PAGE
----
Court gives directions for Tallio murder appeal

Phillip James Tallio as a teenager in the early 1980s. The latest step in his appeal of his conviction for murdering a child in Bella Coola 35 years ago came on Wednesday with the B.C. Court of Appeal issuing directions.


The B.C. Court of Appeal has issued directions on how the appeal of a man convicted in the murder of a child 35 years ago is to proceed.

In November 1983, Philip James Tallio pleaded guilty to the second-degree murder of the 22-month old girl in Bella Coola and received a life sentence with no parole eligibility for 10 years. He remains in prison but maintains his innocence.

Last year, the B.C. Court of Appeal granted Tallio an extension of deadline to file an appeal of his conviction. The appeal involves an application by the accused to withdraw his guilty plea.

The move came after samples taken during the victim’s autopsy were discovered at B.C. Children’s Hospital in Vancouver in 2011. At the request of UBC’s Innocence Project, the RCMP sent some of those samples for DNA testing.

In March, Tallio was granted permission by the court for further DNA testing, the results of which are expected to be an issue during the appeal.

In addition, Tallio is alleging that his lawyer didn’t give him proper advice, in particular regarding an alleged incriminating statement he made to a psychiatrist. Tallio says he never gave a statement to the psychiatrist.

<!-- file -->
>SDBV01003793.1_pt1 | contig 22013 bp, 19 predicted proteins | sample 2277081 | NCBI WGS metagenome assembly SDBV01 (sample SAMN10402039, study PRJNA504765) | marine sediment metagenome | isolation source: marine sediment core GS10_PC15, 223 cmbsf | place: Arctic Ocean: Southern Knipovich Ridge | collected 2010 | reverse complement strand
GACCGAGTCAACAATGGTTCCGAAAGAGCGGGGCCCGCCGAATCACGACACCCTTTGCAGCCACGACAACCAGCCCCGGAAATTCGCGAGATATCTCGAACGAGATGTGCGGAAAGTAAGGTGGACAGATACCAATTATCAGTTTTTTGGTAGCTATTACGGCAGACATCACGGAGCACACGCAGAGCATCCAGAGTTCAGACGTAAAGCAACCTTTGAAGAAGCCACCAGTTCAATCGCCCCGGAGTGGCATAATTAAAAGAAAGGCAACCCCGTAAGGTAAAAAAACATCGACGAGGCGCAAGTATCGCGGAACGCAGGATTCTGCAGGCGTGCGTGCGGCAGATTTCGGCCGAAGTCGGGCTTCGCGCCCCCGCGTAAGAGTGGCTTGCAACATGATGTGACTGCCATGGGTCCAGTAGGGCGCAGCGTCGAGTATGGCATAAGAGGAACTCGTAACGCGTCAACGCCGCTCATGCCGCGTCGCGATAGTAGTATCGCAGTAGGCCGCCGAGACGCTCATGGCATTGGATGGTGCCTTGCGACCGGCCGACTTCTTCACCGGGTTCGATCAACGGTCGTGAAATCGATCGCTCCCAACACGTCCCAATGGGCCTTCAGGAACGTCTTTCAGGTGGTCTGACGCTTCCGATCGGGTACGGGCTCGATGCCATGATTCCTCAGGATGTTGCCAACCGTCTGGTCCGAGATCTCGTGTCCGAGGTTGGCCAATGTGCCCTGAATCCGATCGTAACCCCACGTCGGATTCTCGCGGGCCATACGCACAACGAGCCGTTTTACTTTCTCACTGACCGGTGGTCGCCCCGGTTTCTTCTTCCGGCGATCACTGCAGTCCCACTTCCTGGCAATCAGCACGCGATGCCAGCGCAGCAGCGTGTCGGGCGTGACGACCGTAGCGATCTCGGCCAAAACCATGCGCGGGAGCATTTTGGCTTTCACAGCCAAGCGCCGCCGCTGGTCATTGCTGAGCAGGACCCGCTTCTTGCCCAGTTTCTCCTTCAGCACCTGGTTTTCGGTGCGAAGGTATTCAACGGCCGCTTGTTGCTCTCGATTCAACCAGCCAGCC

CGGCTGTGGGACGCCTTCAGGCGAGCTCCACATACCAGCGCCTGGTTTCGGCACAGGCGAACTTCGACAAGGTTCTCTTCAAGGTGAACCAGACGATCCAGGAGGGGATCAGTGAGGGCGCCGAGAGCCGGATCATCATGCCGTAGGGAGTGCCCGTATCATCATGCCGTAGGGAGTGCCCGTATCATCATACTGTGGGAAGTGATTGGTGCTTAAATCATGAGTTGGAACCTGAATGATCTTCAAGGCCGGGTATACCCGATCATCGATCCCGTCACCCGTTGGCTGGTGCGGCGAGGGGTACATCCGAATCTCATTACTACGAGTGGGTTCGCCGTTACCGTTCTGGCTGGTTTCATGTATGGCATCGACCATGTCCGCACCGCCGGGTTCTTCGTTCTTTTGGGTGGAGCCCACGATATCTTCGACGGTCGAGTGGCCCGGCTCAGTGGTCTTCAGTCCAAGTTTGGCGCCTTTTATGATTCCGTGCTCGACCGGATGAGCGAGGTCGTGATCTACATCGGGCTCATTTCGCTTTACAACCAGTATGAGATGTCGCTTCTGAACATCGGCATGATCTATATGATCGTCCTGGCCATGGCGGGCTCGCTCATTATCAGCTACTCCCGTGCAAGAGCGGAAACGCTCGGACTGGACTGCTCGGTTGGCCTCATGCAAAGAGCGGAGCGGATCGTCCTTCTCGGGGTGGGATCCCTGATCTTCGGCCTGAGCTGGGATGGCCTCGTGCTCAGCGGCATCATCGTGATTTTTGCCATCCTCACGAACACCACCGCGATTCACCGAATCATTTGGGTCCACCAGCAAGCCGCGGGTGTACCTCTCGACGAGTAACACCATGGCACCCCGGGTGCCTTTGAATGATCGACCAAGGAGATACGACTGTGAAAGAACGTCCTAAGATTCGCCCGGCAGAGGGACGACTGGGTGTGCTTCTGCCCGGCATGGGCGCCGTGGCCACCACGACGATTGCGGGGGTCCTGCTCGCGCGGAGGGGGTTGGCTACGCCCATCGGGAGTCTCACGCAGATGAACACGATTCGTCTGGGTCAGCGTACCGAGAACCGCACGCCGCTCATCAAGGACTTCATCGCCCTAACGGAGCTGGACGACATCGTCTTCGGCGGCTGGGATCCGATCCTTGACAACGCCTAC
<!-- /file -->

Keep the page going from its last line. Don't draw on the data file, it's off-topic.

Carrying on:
Tallio is also arguing that at the time of the guilty plea, his cognitive capacity was such that he didn’t understand what was happening.

The accused is expected to rely on more than 50 affidavits, including affidavits from himself and a former police officer who is critical of the police investigation.

On Wednesday, the B.C. Court of Appeal gave several directions on how the case is to proceed.

The court said that it was “common ground” that Tallio and the Crown would be seeking to cross-examine a number of people about their affidavits and that the determination of the appeal will likely involve judgments of credibility and reliability.

The directions include that Tallio is to provide the Crown with a “case synopsis” setting out the evidence he intends to rely on.

The Crown will advise Tallio of any objections it has to the admissibility of evidence he relies on and vice versa.



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